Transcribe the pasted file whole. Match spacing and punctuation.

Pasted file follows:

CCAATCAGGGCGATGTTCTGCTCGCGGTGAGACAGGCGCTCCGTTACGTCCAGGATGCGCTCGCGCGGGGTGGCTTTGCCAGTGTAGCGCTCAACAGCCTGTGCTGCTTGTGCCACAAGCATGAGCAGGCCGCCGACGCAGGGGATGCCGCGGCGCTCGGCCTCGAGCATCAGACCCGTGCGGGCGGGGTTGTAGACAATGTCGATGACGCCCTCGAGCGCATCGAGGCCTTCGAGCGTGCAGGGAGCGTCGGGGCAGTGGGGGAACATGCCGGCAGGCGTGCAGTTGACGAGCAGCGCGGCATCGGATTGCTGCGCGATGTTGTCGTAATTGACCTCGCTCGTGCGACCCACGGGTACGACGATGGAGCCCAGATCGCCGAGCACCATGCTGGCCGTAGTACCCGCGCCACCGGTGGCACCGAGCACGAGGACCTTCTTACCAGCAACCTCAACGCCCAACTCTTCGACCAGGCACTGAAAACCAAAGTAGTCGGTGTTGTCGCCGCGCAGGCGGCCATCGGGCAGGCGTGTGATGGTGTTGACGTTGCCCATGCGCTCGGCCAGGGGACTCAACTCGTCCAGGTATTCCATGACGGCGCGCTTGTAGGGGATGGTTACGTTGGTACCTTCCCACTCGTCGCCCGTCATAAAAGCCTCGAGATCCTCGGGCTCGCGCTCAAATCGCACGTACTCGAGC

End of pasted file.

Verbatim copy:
CCAATCAGGGCGATGTTCTGCTCGCGGTGAGACAGGCGCTCCGTTACGTCCAGGATGCGCTCGCGCGGGGTGGCTTTGCCAGTGTAGCGCTCAACAGCCTGTGCTGCTTGTGCCACAAGCATGAGCAGGCCGCCGACGCAGGGGATGCCGCGGCGCTCGGCCTCGAGCATCAGACCCGTGCGGGCGGGGTTGTAGACAATGTCGATGACGCCCTCGAGCGCATCGAGGCCTTCGAGCGTGCAGGGAGCGTCGGGGCAGTGGGGGAACATGCCGGCAGGCGTGCAGTTGACGAGCAGCGCGGCATCGGATTGCTGCGCGATGTTGTCGTAATTGACCTCGCTCGTGCGACCCACGGGTACGACGATGGAGCCCAGATCGCCGAGCACCATGCTGGCCGTAGTACCCGCGCCACCGGTGGCACCGAGCACGAGGACCTTCTTACCAGCAACCTCAACGCCCAACTCTTCGACCAGGCACTGAAAACCAAAGTAGTCGGTGTTGTCGCCGCGCAGGCGGCCATCGGGCAGGCGTGTGATGGTGTTGACGTTGCCCATGCGCTCGGCCAGGGGACTCAACTCGTCCAGGTATTCCATGACGGCGCGCTTGTAGGGGATGGTTACGTTGGTACCTTCCCACTCGTCGCCCGTCATAAAAGCCTCGAGATCCTCGGGCTCGCGCTCAAATCGCACGTACTCGAGC